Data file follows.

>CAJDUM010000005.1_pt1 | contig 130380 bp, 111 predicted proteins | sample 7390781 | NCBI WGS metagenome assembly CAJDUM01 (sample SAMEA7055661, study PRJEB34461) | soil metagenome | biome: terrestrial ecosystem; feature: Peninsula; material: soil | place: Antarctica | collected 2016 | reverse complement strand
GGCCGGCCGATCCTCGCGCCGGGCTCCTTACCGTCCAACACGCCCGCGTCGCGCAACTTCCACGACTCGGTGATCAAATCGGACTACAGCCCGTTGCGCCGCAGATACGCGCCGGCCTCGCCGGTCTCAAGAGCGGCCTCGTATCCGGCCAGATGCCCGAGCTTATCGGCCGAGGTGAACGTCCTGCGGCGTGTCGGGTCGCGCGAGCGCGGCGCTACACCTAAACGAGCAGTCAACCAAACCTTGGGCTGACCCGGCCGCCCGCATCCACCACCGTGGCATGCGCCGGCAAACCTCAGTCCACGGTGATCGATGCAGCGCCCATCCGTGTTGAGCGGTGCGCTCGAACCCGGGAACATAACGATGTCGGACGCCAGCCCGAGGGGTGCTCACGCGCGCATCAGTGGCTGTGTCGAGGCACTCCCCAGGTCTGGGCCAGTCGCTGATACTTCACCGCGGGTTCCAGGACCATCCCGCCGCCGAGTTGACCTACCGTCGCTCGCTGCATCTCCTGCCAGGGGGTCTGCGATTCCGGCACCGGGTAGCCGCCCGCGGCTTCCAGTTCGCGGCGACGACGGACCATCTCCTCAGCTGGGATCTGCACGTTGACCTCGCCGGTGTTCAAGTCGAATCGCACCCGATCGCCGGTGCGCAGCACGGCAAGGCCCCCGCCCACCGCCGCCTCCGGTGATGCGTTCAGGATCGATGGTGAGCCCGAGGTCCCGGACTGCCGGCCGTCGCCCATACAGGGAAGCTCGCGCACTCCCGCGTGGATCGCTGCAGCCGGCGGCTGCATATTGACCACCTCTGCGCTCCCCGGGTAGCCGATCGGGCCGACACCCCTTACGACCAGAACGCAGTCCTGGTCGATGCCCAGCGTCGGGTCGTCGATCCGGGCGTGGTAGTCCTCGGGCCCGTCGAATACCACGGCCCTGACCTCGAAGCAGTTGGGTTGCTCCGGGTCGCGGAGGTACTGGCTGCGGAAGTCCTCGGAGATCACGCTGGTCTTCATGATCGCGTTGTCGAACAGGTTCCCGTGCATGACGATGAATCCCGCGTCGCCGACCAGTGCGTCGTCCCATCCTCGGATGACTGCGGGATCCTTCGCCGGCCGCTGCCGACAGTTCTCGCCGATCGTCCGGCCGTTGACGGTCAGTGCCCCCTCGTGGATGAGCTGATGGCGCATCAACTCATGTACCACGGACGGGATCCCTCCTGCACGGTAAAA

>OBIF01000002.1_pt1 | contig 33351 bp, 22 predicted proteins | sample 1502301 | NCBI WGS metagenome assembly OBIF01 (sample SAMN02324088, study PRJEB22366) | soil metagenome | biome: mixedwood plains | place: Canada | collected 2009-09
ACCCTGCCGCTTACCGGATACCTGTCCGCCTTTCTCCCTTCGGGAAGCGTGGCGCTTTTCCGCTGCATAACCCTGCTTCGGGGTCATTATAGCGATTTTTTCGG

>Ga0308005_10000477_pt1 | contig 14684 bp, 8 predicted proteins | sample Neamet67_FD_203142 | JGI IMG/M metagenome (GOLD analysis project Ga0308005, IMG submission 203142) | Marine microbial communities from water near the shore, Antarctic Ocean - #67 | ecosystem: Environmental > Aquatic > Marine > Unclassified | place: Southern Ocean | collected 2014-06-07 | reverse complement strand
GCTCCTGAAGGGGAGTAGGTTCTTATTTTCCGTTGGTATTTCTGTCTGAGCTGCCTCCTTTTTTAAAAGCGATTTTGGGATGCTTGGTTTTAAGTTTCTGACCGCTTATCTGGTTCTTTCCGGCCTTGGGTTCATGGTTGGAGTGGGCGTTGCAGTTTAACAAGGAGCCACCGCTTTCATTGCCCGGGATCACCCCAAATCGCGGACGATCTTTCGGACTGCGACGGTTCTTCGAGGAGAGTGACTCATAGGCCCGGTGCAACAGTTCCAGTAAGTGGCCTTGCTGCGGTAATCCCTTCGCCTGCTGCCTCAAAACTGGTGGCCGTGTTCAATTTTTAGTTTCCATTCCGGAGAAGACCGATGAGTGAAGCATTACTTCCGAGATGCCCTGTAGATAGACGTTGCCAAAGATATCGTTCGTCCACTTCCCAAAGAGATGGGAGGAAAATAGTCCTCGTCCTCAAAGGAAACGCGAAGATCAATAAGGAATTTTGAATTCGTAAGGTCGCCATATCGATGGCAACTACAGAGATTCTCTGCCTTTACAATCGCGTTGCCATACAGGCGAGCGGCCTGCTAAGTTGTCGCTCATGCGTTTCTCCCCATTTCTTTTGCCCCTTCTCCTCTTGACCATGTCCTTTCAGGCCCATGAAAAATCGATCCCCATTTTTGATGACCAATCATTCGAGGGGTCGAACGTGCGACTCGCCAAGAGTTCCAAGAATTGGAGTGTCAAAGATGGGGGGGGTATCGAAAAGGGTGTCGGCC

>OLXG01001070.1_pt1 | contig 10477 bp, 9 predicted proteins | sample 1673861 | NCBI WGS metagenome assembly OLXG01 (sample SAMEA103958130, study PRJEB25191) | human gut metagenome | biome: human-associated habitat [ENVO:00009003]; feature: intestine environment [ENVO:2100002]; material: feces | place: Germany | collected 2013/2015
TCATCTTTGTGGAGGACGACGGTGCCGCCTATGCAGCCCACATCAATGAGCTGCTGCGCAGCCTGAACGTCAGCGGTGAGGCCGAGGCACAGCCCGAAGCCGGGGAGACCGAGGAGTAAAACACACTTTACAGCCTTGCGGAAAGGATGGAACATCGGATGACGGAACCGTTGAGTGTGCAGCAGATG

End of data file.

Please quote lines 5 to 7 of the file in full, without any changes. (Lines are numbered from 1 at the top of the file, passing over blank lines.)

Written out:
>Ga0308005_10000477_pt1 | contig 14684 bp, 8 predicted proteins | sample Neamet67_FD_203142 | JGI IMG/M metagenome (GOLD analysis project Ga0308005, IMG submission 203142) | Marine microbial communities from water near the shore, Antarctic Ocean - #67 | ecosystem: Environmental > Aquatic > Marine > Unclassified | place: Southern Ocean | collected 2014-06-07 | reverse complement strand
GCTCCTGAAGGGGAGTAGGTTCTTATTTTCCGTTGGTATTTCTGTCTGAGCTGCCTCCTTTTTTAAAAGCGATTTTGGGATGCTTGGTTTTAAGTTTCTGACCGCTTATCTGGTTCTTTCCGGCCTTGGGTTCATGGTTGGAGTGGGCGTTGCAGTTTAACAAGGAGCCACCGCTTTCATTGCCCGGGATCACCCCAAATCGCGGACGATCTTTCGGACTGCGACGGTTCTTCGAGGAGAGTGACTCATAGGCCCGGTGCAACAGTTCCAGTAAGTGGCCTTGCTGCGGTAATCCCTTCGCCTGCTGCCTCAAAACTGGTGGCCGTGTTCAATTTTTAGTTTCCATTCCGGAGAAGACCGATGAGTGAAGCATTACTTCCGAGATGCCCTGTAGATAGACGTTGCCAAAGATATCGTTCGTCCACTTCCCAAAGAGATGGGAGGAAAATAGTCCTCGTCCTCAAAGGAAACGCGAAGATCAATAAGGAATTTTGAATTCGTAAGGTCGCCATATCGATGGCAACTACAGAGATTCTCTGCCTTTACAATCGCGTTGCCATACAGGCGAGCGGCCTGCTAAGTTGTCGCTCATGCGTTTCTCCCCATTTCTTTTGCCCCTTCTCCTCTTGACCATGTCCTTTCAGGCCCATGAAAAATCGATCCCCATTTTTGATGACCAATCATTCGAGGGGTCGAACGTGCGACTCGCCAAGAGTTCCAAGAATTGGAGTGTCAAAGATGGGGGGGGTATCGAAAAGGGTGTCGGCC

>OLXG01001070.1_pt1 | contig 10477 bp, 9 predicted proteins | sample 1673861 | NCBI WGS metagenome assembly OLXG01 (sample SAMEA103958130, study PRJEB25191) | human gut metagenome | biome: human-associated habitat [ENVO:00009003]; feature: intestine environment [ENVO:2100002]; material: feces | place: Germany | collected 2013/2015